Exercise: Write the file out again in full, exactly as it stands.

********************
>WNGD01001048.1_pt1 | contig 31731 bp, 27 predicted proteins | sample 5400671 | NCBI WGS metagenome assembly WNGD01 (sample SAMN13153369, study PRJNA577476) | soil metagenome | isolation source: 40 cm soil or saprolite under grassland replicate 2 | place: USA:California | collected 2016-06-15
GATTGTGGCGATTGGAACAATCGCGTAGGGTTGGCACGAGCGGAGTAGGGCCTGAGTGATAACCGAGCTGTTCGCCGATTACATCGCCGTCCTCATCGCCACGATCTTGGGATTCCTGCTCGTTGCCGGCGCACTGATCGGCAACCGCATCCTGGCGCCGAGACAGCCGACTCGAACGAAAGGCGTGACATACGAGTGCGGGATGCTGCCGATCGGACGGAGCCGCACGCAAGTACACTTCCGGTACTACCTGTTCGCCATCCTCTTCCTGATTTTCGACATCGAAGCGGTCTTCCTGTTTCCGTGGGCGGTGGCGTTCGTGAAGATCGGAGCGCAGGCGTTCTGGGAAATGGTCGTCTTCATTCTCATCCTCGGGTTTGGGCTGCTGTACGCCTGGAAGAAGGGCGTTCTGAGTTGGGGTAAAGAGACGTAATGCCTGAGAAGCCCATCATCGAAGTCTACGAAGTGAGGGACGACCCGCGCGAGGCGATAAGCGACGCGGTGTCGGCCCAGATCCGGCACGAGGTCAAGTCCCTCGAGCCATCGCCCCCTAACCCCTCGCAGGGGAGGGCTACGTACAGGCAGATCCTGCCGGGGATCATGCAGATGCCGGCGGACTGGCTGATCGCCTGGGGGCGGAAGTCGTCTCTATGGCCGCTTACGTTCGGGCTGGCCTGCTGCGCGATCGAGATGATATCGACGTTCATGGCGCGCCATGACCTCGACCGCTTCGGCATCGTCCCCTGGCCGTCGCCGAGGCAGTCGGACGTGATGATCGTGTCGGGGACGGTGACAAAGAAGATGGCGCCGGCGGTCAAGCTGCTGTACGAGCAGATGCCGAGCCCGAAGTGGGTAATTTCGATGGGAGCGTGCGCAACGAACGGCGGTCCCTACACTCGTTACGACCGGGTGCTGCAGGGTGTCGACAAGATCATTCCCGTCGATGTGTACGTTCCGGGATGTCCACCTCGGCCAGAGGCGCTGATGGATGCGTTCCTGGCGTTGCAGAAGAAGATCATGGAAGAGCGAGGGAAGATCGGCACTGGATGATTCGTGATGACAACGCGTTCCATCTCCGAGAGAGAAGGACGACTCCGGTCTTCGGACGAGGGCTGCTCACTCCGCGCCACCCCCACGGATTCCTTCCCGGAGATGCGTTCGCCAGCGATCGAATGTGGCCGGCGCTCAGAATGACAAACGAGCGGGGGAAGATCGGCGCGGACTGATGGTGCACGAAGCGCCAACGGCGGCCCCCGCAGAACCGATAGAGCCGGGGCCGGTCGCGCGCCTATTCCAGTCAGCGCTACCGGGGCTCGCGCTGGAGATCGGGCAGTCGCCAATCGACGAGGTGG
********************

>WNGD01001048.1_pt1 | contig 31731 bp, 27 predicted proteins | sample 5400671 | NCBI WGS metagenome assembly WNGD01 (sample SAMN13153369, study PRJNA577476) | soil metagenome | isolation source: 40 cm soil or saprolite under grassland replicate 2 | place: USA:California | collected 2016-06-15
GATTGTGGCGATTGGAACAATCGCGTAGGGTTGGCACGAGCGGAGTAGGGCCTGAGTGATAACCGAGCTGTTCGCCGATTACATCGCCGTCCTCATCGCCACGATCTTGGGATTCCTGCTCGTTGCCGGCGCACTGATCGGCAACCGCATCCTGGCGCCGAGACAGCCGACTCGAACGAAAGGCGTGACATACGAGTGCGGGATGCTGCCGATCGGACGGAGCCGCACGCAAGTACACTTCCGGTACTACCTGTTCGCCATCCTCTTCCTGATTTTCGACATCGAAGCGGTCTTCCTGTTTCCGTGGGCGGTGGCGTTCGTGAAGATCGGAGCGCAGGCGTTCTGGGAAATGGTCGTCTTCATTCTCATCCTCGGGTTTGGGCTGCTGTACGCCTGGAAGAAGGGCGTTCTGAGTTGGGGTAAAGAGACGTAATGCCTGAGAAGCCCATCATCGAAGTCTACGAAGTGAGGGACGACCCGCGCGAGGCGATAAGCGACGCGGTGTCGGCCCAGATCCGGCACGAGGTCAAGTCCCTCGAGCCATCGCCCCCTAACCCCTCGCAGGGGAGGGCTACGTACAGGCAGATCCTGCCGGGGATCATGCAGATGCCGGCGGACTGGCTGATCGCCTGGGGGCGGAAGTCGTCTCTATGGCCGCTTACGTTCGGGCTGGCCTGCTGCGCGATCGAGATGATATCGACGTTCATGGCGCGCCATGACCTCGACCGCTTCGGCATCGTCCCCTGGCCGTCGCCGAGGCAGTCGGACGTGATGATCGTGTCGGGGACGGTGACAAAGAAGATGGCGCCGGCGGTCAAGCTGCTGTACGAGCAGATGCCGAGCCCGAAGTGGGTAATTTCGATGGGAGCGTGCGCAACGAACGGCGGTCCCTACACTCGTTACGACCGGGTGCTGCAGGGTGTCGACAAGATCATTCCCGTCGATGTGTACGTTCCGGGATGTCCACCTCGGCCAGAGGCGCTGATGGATGCGTTCCTGGCGTTGCAGAAGAAGATCATGGAAGAGCGAGGGAAGATCGGCACTGGATGATTCGTGATGACAACGCGTTCCATCTCCGAGAGAGAAGGACGACTCCGGTCTTCGGACGAGGGCTGCTCACTCCGCGCCACCCCCACGGATTCCTTCCCGGAGATGCGTTCGCCAGCGATCGAATGTGGCCGGCGCTCAGAATGACAAACGAGCGGGGGAAGATCGGCGCGGACTGATGGTGCACGAAGCGCCAACGGCGGCCCCCGCAGAACCGATAGAGCCGGGGCCGGTCGCGCGCCTATTCCAGTCAGCGCTACCGGGGCTCGCGCTGGAGATCGGGCAGTCGCCAATCGACGAGGTGG